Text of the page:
's Contrast The Heaviest Burden By Nietzsche And Husserl

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This verse has a striking similarity with Nietzsche 's explanation of Gay Science that should carry the heaviest burden. Hafez also believes that this burden is so heavy that even the whole cosmological order could not carry it and flinched from accepting this huge responsibility and transferred it to human. His interpretation of "burden" gives primarily a negativ impression and later a positive one: when one undertakes the burden, first of all, its weight hunches one 's shoulder. But, it is in confrontation with the depression caused by this heavy burden, that a man learns to accept the life in its totality, either joyful or disappointing/frustrating. Also, Neitzsche considers thought as the heaviest burden, the thought that comes to you …show more content…
But in loneliness and internal life of an individual, sign cannot be the sign of something else, because in this loneliness, words that attack the consciousness are merely meanings, all discharged of any indicative function. If this attack happens in solitude, thought acts in its purest capacity, discharged of any indicative function, with merely expressive function. I believe, even though Nietzsche and Husserl may diverge in many perspectives, they do converge at this point. They both find the end of the thought in loneliness and solitude, where the words do not serve for communication, but for shedding light/illuminate for/on an individual. Every word as a sign has both indicative and expressive functions. But, in solitude, the word intertwined with thought, has merely an expressive function that is the difficult act of bearing the meaning; that 's why Nietzsche calls it the heaviest burden. An individual 's confrontation with the demon has to happen in solitude to bear a new meaning for life. It is then that the loneliest loneliness stands at such a supreme position that an individual could be able to bear the burden, that according to Hafez, even the universe cannot …show more content…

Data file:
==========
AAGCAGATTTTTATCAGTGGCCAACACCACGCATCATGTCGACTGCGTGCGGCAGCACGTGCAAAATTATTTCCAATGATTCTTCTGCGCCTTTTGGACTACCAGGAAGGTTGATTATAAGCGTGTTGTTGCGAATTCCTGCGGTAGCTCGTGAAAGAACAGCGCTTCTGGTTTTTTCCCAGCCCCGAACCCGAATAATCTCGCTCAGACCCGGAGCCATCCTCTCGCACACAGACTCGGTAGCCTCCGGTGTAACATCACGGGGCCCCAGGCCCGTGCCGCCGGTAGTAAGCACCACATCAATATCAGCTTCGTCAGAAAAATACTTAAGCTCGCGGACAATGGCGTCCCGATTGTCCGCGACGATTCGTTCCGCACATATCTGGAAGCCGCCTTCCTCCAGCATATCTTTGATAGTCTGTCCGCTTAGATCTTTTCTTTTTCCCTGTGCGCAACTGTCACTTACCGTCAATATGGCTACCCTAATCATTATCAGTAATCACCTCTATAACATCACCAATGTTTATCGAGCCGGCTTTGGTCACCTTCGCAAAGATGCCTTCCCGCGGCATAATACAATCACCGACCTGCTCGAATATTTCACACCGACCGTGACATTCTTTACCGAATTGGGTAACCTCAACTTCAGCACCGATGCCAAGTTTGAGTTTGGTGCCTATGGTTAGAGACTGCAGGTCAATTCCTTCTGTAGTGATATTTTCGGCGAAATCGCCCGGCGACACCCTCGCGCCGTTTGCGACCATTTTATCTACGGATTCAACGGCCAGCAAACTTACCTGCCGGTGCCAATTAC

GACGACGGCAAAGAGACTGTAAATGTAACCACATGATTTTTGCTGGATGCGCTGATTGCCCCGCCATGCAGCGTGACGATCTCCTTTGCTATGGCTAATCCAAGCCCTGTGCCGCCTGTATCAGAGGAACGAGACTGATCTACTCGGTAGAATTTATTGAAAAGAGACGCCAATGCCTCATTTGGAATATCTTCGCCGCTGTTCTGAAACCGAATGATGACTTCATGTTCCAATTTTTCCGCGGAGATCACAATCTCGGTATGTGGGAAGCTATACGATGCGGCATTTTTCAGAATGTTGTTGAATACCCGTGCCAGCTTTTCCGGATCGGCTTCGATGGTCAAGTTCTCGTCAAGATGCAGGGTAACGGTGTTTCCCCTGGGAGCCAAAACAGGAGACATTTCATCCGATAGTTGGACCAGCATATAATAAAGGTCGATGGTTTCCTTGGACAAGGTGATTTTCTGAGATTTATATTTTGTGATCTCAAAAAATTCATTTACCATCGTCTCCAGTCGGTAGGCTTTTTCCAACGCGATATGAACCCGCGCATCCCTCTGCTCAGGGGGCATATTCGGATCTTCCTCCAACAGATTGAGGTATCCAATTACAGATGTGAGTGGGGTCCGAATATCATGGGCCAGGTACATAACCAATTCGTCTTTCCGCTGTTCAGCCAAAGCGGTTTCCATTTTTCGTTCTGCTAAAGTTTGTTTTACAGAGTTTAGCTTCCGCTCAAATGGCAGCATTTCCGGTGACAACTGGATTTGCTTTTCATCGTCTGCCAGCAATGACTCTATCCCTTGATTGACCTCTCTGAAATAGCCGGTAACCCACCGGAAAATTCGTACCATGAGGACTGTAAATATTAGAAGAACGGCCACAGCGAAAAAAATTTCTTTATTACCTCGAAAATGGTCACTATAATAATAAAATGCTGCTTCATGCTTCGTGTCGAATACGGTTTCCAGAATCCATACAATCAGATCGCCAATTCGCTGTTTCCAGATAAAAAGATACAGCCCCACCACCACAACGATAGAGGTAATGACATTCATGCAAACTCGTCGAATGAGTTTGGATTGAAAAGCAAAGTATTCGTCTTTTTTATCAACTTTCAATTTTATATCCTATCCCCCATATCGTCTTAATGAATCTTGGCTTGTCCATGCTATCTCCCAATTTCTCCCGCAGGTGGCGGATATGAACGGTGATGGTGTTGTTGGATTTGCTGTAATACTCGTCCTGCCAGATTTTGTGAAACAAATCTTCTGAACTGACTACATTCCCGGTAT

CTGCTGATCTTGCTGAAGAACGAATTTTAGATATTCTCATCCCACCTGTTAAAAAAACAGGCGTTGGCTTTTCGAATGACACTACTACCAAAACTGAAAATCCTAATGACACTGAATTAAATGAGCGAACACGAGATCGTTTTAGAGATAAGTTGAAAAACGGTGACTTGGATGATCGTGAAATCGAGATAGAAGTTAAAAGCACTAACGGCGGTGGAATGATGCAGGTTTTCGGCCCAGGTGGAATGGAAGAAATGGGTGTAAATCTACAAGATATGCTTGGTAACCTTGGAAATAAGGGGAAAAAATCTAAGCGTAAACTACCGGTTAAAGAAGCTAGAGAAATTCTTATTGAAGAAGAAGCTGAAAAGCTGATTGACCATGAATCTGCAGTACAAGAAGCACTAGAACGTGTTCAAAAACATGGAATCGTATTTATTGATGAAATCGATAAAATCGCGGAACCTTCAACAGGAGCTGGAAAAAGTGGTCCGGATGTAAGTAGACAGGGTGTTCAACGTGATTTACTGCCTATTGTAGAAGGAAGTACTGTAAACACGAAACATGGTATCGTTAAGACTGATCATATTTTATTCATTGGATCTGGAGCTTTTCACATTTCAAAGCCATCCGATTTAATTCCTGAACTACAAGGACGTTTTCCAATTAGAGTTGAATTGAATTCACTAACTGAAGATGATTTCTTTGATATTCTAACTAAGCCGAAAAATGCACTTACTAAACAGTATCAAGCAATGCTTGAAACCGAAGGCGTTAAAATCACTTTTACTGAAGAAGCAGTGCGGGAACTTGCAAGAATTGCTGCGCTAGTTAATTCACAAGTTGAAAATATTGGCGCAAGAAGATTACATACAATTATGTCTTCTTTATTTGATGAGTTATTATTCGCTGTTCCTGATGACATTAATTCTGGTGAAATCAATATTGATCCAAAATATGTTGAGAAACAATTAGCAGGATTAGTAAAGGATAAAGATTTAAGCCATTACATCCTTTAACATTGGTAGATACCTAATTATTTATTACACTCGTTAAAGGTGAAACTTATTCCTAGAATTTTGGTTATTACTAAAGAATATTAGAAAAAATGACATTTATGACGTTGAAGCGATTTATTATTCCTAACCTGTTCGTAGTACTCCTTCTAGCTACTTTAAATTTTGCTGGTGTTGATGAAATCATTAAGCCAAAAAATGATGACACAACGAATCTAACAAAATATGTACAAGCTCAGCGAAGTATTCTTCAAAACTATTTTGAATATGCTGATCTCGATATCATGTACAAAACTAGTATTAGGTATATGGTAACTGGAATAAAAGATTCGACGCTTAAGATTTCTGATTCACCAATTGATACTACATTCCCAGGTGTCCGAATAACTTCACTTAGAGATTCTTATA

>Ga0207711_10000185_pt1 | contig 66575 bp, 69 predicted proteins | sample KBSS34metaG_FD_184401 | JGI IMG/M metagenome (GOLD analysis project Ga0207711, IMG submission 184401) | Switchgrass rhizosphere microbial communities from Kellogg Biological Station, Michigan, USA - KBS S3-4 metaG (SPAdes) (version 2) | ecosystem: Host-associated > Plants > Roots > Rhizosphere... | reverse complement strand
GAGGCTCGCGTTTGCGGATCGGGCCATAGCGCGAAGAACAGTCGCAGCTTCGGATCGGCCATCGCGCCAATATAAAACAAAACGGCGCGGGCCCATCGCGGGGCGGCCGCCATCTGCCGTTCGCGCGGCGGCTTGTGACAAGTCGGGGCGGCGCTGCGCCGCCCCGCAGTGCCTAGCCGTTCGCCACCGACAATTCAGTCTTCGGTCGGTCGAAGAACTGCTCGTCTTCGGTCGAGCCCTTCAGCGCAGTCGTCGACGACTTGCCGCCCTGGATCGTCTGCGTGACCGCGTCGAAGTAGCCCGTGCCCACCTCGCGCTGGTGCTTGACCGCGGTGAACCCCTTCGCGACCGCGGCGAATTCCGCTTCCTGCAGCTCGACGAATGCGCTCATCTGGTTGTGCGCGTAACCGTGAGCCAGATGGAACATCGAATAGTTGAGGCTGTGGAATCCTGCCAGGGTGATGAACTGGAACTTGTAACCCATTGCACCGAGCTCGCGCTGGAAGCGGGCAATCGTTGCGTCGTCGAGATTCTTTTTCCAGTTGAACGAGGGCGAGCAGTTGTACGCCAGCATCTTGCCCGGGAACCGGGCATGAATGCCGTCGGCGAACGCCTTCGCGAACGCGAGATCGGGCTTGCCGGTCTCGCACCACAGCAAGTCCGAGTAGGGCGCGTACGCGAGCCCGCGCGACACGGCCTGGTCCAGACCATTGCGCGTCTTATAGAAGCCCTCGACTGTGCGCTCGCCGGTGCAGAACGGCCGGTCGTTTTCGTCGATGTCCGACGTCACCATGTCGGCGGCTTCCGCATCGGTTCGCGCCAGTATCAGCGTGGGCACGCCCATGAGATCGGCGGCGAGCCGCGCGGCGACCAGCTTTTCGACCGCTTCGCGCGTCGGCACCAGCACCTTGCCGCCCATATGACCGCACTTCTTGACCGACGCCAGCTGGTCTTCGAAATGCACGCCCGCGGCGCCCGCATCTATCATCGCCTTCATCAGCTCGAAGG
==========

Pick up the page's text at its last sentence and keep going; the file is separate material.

Nietzsche specifically speaks about the possibility of meaning of life and bearing the burden of life in the condition of "that which must come". This is the eternal return of the same. Zoroastra defines the condition of bearing of life as the underestanding of the eternal recurrent situation. What does he see in future that helps him bear the life? He responds that "And all my creating and striving amounts to this, that I create and piece together into one, what is now fragment and riddle and grisly accident." He sees past in future and here is the point that he presents his famous formula of redemption that helps bearing the difficult riddle of life: "To redeem those who are the past and to recreate all ‘it was’ into ‘thus I willed it!’ – only that would I call redemption!" Therefore, to

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